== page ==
The U.S. Supreme Court justices will discuss Oct. 28 in a private conference whether they will hear this term the student speech case where a Burlington-area high school student was punished for calling school administrators “douchbags”.

Education lawyers and student speech activists have said this case provides a good oportunity for the high court to set a precedent for what rights students have in speech they make off campus. The 1969 Supreme Court ruling in Tinker v. Des Moines has provided guidance for decades to school officials on when they can intervene in students speech, but the advent of Facebook, Twitter, YouTube and other digital forums have complicated matters.

The Tinker ruling reversed the disciplinary measures against students wearing black armbands to school in protest of the Vietnam War, declaring that students don’t “shed their constitutional rights to freedom of speech or expression at the schoolhouse gate.” But the justices did allow administrators to censor speech if it “invades the rights of others” or creates “substantial disorder.”

Federal district and appellate courts have recently issued conflicting rulings on the question of when off-campus speech can subject to punishment at school.

In upholding the punishment of a Burlington high school student after she called school officials “douchebags” online, the U.S. 2nd Circuit Court of Appeals in New York noted “The Supreme Court has yet to speak on the scope of a school’s authority to regulate expression that… does not occur on school grounds.”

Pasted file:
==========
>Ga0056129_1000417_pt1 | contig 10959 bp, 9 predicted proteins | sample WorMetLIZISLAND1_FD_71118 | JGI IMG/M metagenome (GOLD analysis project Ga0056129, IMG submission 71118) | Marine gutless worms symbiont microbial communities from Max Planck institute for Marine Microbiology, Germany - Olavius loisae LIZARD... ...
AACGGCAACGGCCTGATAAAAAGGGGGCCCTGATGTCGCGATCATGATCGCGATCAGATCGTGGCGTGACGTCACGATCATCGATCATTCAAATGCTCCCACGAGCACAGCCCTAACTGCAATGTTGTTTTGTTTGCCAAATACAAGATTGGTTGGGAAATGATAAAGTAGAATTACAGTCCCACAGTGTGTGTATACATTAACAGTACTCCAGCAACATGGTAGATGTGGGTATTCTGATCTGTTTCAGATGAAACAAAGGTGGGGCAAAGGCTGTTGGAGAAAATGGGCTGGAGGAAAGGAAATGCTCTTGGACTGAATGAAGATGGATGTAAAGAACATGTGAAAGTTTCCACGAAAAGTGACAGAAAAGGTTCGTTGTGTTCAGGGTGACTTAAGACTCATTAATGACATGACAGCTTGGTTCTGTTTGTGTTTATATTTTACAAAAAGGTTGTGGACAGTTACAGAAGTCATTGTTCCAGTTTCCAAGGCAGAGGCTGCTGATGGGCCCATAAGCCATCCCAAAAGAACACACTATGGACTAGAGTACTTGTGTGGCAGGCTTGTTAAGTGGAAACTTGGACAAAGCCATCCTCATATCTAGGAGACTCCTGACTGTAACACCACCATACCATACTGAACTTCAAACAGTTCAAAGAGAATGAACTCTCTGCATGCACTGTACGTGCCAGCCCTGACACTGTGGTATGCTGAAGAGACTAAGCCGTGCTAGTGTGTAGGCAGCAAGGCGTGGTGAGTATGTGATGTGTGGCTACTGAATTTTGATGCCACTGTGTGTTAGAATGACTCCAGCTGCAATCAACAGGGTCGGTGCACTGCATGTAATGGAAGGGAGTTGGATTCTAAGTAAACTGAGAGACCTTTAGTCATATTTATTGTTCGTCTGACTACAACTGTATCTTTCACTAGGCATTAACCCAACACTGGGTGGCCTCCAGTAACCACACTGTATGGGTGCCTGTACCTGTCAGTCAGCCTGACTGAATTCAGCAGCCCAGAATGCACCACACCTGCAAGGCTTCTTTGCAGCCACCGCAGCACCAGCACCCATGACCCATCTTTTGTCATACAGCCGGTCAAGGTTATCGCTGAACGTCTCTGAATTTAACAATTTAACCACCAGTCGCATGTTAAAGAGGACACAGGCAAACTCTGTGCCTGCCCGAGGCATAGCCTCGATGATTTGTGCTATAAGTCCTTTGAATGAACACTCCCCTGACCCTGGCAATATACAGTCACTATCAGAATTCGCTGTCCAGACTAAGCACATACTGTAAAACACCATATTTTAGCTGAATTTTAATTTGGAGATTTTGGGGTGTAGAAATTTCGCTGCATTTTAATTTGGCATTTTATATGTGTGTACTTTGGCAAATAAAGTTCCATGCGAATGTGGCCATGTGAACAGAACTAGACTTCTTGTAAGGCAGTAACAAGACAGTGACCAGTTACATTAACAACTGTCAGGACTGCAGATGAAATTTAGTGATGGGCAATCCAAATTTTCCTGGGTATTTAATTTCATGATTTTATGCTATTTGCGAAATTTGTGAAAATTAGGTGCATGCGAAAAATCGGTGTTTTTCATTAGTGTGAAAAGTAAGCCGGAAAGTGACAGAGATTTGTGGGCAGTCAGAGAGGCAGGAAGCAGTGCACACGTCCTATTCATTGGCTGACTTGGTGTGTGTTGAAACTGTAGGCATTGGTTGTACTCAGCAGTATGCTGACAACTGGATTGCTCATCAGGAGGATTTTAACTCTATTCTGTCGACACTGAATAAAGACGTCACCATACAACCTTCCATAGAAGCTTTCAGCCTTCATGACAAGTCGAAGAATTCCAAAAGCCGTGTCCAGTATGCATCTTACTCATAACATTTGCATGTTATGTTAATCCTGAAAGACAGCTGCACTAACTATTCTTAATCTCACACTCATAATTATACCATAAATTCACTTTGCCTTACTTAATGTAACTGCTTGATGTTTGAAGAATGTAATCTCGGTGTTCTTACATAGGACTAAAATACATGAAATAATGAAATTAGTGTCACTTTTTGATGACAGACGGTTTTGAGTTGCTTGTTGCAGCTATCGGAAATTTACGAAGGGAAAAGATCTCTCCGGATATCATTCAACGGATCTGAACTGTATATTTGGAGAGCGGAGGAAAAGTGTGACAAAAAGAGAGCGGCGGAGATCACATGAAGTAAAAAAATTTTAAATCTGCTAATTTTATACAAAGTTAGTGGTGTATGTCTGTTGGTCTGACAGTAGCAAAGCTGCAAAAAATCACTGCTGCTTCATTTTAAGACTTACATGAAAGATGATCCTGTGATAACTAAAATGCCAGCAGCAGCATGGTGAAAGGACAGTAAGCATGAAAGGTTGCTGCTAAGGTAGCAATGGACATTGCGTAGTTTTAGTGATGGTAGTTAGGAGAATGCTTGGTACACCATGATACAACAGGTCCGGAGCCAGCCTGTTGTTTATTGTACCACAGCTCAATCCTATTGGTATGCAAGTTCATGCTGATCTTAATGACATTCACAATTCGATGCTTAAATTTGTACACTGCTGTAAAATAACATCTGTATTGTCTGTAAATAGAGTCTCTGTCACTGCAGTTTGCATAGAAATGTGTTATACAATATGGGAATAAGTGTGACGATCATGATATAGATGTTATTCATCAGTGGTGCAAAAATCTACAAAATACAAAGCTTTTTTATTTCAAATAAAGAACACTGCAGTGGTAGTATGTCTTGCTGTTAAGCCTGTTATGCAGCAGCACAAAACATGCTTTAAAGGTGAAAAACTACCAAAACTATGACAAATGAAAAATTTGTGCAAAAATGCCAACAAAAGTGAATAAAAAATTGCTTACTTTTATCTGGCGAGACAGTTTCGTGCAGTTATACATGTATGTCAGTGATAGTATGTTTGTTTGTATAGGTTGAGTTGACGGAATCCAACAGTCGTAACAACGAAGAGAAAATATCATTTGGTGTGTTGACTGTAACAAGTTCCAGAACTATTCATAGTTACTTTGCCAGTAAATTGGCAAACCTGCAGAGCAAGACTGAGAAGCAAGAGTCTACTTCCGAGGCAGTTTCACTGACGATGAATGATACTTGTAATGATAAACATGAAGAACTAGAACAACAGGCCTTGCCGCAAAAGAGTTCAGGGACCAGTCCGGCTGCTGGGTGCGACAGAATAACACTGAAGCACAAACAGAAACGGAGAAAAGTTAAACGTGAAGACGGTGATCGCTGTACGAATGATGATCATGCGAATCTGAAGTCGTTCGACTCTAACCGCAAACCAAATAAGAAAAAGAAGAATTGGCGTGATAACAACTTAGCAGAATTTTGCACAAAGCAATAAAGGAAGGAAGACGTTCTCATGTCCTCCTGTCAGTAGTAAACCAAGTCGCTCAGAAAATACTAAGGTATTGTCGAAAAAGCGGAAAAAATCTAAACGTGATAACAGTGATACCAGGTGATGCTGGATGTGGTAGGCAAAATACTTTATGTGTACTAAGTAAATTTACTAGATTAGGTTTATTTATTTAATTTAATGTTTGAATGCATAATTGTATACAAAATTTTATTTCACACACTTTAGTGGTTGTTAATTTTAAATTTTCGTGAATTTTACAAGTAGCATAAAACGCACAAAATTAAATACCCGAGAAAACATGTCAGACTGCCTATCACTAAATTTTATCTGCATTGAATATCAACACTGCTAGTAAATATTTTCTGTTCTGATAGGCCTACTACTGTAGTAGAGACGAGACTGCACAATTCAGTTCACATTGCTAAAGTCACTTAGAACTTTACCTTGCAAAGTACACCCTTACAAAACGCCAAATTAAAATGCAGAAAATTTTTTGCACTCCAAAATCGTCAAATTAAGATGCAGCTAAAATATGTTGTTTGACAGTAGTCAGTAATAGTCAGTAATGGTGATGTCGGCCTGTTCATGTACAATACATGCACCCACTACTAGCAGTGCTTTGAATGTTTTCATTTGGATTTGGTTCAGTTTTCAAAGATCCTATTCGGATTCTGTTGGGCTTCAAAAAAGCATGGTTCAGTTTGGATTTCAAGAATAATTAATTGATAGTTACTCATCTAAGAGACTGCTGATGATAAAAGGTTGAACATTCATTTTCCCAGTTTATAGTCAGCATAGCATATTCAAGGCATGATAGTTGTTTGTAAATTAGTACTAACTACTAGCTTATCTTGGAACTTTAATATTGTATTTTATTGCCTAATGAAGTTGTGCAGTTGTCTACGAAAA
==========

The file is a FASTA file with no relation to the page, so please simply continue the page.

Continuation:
Avery Doninger, the Burlington student who is now in college, needs four justices to agree to hear the case for it to move forward.

Jacqueline was CT Mirror’s Education and Housing Reporter, and an original member of the CT Mirror staff, joining shortly before our January 2010 launch. Her awards include the best-of-show Theodore A. Driscoll Investigative Award from the Connecticut Society of Professional Journalists in 2019 for reporting on inadequate inmate health care, first-place for investigative reporting from the New England Newspaper and Press Association in 2020 for reporting on housing segregation, and two first-place awards from the National Education Writers Association in 2012. She was selected for a prestigious, year-long Propublica Local Reporting Network grant in 2019, exploring a range of affordable and low-income housing issues. Before joining CT Mirror, Jacqueline was a reporter, online editor and website developer for The Washington Post Co.’s Maryland newspaper chains. Jacqueline received an undergraduate degree in journalism from Bowling Green State University and a master’s in public policy from Trinity College.

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